Discrimination and reclassification for new on-study microvascular disease

For patients without baseline total microvascular disease, the addition of log e -transformed FGF21 levels to a model adjusted for risk factors (including treatment allocation, age, sex, known diabetes duration, history of CVD, smoking, BMI, HbA1c, HOMA-IR, systolic BP, HDL-cholesterol, LDL-cholesterol, triacylglycerol, fibrinogen, plasma creatinine, homocysteine and glucose-lowering medication at baseline) did not result in a significant increase in the C statistic for new on-study total microvascular disease (p = 0.46, ESM Table 8). However, both IDI and NRI analysis showed that there was a modest but significant improvement for new on-study total microvascular disease (both p < 0.01; Table 3). ESM Fig. 1 shows the reclassification plot for new on-study total microvascular disease.
Table 3

Assessment of the incremental value of log e -transformed FGF21 levels for new on-study total microvascular disease using IDI and NRI

Measure

Estimate

IDI

0.001

 95% Cl

0.000, 0.002

p value

<0.01

NRI > 0 (%)

3.6

 95% CI

0.7, 6.6

p value

<0.01

 Event NRIa (%)

0.5

 Non-event NRIb (%)

3.2

Comparison was made for the addition of FGF21 (log e -transformed) to a model containing treatment allocation, age, sex, known diabetes duration, history of CVD, smoking (never, former and current), BMI, HbA1c, HOMA-IR, systolic BP, HDL-cholesterol, LDL-cholesterol, triacylglycerol, fibrinogen, plasma creatinine, homocysteine and glucose-lowering medication (diet alone, oral agent alone, insulin alone and insulin + oral agent) at baseline. Values above zero for the NRI and IDI indicate improved risk prediction and discrimination with the addition of FGF21 to the model

aPercentage correctly reclassified among participants who had events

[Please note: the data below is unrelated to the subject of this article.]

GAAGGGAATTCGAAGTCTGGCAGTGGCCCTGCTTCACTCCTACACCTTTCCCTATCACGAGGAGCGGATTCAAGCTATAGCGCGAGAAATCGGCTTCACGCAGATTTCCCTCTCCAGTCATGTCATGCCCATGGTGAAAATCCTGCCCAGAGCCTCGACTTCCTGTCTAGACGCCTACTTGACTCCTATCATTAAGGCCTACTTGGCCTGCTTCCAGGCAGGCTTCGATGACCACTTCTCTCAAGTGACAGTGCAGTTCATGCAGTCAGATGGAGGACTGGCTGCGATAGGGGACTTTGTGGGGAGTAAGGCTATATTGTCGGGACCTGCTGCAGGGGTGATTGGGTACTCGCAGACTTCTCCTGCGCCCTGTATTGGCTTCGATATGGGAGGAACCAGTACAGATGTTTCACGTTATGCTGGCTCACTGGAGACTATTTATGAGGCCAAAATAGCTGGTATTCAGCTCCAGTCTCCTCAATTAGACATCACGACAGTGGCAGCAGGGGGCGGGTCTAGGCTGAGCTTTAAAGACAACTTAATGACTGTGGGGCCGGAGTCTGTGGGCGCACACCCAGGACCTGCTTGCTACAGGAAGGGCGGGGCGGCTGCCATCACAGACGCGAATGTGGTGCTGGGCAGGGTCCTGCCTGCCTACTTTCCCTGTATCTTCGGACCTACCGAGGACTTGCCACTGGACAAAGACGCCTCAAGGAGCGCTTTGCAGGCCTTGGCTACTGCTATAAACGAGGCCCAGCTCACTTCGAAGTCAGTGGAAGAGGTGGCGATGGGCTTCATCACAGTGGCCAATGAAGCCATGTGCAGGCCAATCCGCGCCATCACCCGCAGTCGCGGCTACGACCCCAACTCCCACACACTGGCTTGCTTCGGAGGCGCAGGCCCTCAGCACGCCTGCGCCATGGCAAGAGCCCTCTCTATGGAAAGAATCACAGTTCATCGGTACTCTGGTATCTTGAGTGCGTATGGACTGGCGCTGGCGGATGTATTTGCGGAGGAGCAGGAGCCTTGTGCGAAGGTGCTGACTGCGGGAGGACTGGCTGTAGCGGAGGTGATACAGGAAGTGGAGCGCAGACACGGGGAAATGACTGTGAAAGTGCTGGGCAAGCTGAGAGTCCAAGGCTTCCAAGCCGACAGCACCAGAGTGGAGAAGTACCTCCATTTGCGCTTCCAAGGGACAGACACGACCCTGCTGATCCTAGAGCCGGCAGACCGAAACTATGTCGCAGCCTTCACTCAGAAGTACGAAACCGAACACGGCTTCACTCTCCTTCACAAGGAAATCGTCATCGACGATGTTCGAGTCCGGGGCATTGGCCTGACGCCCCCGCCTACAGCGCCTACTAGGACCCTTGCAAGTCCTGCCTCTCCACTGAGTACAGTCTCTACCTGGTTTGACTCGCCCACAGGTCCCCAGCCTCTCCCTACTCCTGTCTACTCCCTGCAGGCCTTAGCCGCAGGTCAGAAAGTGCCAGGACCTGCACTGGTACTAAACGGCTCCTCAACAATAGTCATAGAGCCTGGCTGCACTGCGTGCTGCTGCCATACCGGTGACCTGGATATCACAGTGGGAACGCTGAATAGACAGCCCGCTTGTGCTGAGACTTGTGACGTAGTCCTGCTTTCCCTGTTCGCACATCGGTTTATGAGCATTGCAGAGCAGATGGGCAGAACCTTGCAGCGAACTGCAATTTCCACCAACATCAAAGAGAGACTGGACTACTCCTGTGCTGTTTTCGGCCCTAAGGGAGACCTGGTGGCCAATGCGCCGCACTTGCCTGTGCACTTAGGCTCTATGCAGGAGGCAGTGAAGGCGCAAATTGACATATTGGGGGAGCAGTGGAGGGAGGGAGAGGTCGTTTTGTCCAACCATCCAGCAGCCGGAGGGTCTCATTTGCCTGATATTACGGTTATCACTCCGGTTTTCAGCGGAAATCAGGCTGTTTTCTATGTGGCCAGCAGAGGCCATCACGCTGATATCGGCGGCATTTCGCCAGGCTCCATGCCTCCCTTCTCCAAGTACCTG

bPercentage correctly reclassified among participants who did not have events

Discussion

The present report is the first to describe the association of circulating FGF21 levels with various microvascular outcomes in a large-scale, well-designed clinical trial conducted in patients with type 2 diabetes. The cross-sectional analysis demonstrated a significant association of higher baseline FGF21 levels with total microvascular disease and nephropathy at study entry. Similar results were also found in the prospective analysis, in which higher baseline FGF21 levels were associated with a higher risk of subsequent first-ever microvascular disease during 5 year follow-up after randomisation of the patients into either the placebo or fenofibrate treatment group.

There are only limited studies in the literature that have reported the relationship between circulating FGF21 levels and microvascular disease. In a previous study of 264 patients with type 2 diabetes, the median serum FGF21 levels were 468, 492 and 595 pg/ml in patients with normoalbuminuria, microalbuminuria and macroalbuminuria, respectively, and serum FGF21 levels were independently associated with urinary albumin excretion, suggesting a potential role for FGF21 in diabetic nephropathy [13]. However, this earlier study was limited by its small sample size and cross-sectional study design. Consistent with this previous study, our study also showed a significant association between FGF21 levels and baseline total microvascular disease and nephropathy. We extended this finding by showing a significant association of baseline FGF21 levels with new on-study total microvascular disease among individuals free of any disease at baseline. There is only one other study in the literature that has investigated the relationship of FGF21 levels with retinopathy, a cross-sectional study of 117 Chinese patients with type 2 diabetes reporting that serum FGF21 levels were associated with the severity of diabetic retinopathy [14]. However, in our present study with a larger sample size and 5 year follow-up, we did not observe any significant association of plasma FGF21 levels with baseline or new on-study retinopathy. This discrepancy could be due to the difference in patient characteristics, with higher age, lower BMI, better glycaemic control, lower LDL-cholesterol, lower triacylglycerol, lower HDL-cholesterol, higher BP and lower FGF21 levels in the patients in our study, compared with those in the previous study. To our best knowledge, there are no reports in the literature that have investigated the relationship of FGF21 levels with other microvascular diseases such as neuropathy and amputation.